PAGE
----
Inhibition of nuclear factor kappaB induces apoptosis following treatment with tumor necrosis factor alpha and an antioxidant in human prostate cancer cells.Cancer Detect Prev. 2002; 26(3):229-37.CD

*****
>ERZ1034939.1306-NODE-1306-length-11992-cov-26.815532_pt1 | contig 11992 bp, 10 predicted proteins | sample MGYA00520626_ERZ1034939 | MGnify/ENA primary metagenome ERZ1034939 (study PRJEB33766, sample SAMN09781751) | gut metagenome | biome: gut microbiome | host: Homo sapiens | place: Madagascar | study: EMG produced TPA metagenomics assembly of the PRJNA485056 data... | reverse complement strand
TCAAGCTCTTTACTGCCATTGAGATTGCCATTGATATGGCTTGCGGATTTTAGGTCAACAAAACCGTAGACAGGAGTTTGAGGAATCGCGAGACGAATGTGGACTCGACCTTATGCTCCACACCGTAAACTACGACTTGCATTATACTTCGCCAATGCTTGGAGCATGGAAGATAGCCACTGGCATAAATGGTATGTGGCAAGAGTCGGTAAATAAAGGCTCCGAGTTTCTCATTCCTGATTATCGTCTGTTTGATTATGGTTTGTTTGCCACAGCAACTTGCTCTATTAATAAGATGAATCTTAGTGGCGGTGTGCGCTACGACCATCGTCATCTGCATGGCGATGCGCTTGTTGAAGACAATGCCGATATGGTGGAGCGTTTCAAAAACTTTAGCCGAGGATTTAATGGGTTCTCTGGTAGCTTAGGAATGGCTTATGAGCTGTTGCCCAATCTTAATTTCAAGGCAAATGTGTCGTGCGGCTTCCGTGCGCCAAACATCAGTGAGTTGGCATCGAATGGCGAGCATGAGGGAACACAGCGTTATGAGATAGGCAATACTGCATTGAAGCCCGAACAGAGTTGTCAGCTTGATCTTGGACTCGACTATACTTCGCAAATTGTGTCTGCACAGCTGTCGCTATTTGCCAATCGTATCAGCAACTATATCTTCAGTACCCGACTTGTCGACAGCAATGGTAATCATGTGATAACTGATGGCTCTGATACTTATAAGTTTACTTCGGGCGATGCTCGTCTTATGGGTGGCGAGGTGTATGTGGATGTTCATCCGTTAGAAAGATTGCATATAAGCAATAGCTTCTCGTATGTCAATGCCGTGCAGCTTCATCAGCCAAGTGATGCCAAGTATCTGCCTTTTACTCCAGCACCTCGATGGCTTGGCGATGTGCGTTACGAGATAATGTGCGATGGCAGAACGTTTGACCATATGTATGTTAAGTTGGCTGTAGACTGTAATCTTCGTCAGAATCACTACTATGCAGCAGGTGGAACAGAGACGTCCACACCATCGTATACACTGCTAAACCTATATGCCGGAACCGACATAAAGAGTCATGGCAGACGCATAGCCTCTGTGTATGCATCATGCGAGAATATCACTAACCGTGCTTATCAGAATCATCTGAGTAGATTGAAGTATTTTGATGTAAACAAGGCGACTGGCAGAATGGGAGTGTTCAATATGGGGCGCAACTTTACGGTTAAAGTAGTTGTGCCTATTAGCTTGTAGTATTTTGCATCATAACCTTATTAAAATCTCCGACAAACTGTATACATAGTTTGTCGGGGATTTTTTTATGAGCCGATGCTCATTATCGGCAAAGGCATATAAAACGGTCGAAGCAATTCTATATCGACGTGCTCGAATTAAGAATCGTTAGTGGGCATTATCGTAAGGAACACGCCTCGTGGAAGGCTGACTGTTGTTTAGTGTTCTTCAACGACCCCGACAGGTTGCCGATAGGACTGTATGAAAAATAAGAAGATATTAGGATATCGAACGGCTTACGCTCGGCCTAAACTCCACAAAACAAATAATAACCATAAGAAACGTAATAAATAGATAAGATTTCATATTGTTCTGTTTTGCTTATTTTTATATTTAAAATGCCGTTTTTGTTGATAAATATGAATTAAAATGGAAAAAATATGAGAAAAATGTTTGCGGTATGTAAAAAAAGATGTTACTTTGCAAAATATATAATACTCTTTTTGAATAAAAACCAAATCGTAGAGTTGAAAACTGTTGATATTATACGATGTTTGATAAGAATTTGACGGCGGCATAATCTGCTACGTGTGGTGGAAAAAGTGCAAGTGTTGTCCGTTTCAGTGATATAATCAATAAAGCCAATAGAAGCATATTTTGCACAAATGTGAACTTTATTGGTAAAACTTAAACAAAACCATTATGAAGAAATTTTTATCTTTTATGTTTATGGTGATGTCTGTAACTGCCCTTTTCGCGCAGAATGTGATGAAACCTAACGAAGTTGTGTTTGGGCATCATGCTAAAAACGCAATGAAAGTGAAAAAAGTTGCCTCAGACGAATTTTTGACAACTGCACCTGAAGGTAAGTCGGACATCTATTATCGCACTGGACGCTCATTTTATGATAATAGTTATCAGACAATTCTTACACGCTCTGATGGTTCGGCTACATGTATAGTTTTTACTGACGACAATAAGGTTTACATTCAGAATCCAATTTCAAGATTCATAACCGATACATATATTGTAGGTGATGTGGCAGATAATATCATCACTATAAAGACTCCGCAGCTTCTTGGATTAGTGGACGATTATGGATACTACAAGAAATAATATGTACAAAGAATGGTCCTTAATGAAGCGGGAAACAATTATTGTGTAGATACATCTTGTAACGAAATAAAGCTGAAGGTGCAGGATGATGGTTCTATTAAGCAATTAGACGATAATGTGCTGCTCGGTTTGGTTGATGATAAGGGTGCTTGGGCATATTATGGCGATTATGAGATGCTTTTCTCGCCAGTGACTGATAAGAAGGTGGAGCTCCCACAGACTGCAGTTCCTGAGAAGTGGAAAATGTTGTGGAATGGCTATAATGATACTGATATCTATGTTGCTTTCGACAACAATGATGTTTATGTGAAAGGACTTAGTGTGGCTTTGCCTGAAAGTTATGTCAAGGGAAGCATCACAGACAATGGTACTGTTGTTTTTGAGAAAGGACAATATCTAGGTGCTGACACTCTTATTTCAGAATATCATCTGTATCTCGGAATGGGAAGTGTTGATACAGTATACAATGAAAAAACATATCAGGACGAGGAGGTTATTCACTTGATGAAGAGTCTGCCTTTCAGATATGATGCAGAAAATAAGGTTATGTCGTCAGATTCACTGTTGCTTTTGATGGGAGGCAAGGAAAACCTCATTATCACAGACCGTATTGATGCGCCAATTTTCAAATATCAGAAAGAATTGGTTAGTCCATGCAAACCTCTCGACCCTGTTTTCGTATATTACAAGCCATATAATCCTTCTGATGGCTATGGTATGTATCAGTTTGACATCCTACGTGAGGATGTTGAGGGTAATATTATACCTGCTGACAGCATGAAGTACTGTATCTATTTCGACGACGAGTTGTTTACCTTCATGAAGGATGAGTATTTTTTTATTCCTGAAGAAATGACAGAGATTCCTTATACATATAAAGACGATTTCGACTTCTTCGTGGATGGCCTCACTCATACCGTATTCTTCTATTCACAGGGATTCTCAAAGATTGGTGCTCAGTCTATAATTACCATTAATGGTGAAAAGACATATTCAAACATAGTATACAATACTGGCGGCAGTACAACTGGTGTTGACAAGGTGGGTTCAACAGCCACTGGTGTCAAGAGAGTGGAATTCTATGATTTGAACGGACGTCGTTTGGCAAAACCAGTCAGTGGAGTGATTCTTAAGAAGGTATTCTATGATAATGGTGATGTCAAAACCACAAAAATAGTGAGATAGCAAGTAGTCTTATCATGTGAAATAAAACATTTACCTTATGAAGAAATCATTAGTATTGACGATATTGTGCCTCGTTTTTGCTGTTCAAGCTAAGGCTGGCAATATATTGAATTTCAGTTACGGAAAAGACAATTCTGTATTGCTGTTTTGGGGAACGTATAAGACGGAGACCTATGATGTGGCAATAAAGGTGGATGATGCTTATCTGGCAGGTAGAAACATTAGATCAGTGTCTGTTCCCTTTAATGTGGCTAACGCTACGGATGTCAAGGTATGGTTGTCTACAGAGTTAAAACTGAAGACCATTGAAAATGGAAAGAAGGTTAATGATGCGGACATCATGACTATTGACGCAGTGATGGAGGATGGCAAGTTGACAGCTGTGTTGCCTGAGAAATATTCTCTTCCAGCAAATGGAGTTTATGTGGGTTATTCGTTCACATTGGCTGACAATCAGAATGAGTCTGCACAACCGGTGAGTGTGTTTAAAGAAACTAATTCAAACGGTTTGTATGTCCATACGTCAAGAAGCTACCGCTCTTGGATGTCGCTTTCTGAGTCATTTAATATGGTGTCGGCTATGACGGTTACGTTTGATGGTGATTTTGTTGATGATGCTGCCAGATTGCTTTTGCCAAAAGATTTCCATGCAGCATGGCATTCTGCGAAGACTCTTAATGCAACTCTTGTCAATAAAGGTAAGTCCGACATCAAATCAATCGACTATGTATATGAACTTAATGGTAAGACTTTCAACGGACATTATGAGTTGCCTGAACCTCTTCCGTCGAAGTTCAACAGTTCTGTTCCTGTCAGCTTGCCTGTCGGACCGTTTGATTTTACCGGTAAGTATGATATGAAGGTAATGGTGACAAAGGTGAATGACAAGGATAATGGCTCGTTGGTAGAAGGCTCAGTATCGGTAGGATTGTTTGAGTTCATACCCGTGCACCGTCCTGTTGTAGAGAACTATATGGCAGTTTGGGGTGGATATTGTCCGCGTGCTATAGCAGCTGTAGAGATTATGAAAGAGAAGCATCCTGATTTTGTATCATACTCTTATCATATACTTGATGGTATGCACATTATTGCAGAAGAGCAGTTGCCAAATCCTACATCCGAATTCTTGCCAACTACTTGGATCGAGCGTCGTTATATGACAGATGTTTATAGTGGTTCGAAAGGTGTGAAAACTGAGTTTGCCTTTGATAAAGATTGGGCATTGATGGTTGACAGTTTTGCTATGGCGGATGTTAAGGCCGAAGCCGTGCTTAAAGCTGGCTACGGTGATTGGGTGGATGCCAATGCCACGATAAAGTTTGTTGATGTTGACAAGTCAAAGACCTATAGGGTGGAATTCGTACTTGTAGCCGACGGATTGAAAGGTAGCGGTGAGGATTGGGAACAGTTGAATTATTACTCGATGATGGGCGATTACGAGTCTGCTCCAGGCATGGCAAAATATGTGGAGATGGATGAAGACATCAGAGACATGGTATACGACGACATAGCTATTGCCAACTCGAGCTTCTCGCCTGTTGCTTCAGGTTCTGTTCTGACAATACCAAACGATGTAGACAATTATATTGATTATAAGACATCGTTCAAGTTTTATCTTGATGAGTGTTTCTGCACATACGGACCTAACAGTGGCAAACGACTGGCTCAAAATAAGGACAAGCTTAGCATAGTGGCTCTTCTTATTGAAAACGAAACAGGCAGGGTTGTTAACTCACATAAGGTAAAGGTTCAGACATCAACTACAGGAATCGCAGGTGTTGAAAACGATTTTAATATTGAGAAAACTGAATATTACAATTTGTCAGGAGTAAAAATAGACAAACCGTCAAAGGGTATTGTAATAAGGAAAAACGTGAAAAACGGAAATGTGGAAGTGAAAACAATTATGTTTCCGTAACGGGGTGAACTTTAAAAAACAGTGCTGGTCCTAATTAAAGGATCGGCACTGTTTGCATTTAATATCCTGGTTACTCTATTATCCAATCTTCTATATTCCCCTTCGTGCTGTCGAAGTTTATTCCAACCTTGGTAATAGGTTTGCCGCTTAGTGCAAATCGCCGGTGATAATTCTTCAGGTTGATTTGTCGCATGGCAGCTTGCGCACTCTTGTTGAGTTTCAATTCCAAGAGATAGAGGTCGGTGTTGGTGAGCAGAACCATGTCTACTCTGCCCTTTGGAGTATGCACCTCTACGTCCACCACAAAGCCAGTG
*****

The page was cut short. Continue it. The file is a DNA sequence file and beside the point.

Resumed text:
Transforming growth factor beta-1 (TGFbeta-1) and tumor necrosis factor alpha (TNF-alpha), an activator of nuclear factor kappa B (NF-kappaB), modulate apoptosis and/or cell growth. This study was designed to investigate the activity of NF-kappaB and its regulation of inhibitor of apoptosis gene (c-IAP2) in two human prostate cancer cell lines, DU-145 (which is androgen unresponsive) and ALVA-101 (which is moderately androgen responsive). These cells were treated with and without various concentrations of a strong antioxidant, pyrrolidinedithiocarbamate (PDTC), and TNF-alpha at various time intervals. Following treatments, cell growth and apoptosis were determined by ELISA techniques. NF-kappaB activity was determined by electrophoretic mobility shift assay (EMSA), and c-IAP2 mRNA production was determined with Northern blot analysis. PDTC treatment significantly reduced cell growth up to 80% in both DU-145 and ALVA-101 cells. TNF-alpha and lower but not higher doses of PDTC combined demonstrated an additive inhibition of cell growth in both cell lines. Active NF-kappaB and c-IAP2 was blocked significantly following PDTC treatments, whereas treatments with TNF-alpha alone showed increased NF-kappaB activity and c-IAP2. However, when both PDTC and TNF-alpha were combined, nuclear presence of NF-kappaB and c-IAP2 were reduced significantly (P < 0.05) to levels observed with PDTC alone. In conclusion, the antioxidant, PDTC, appears to initiate apoptosis by blocking cytoplasmic NF-kappaB translocation to the nucleus where it normally activates the production of apoptosis-inhibitory proteins like c-IAP2. Both TNF-alpha and PDTC alone cause apoptosis and reduce cell growth, but their combined effects are additive in reducing cell growth of DU-145 and ALVA-101 human prostate cancer cells.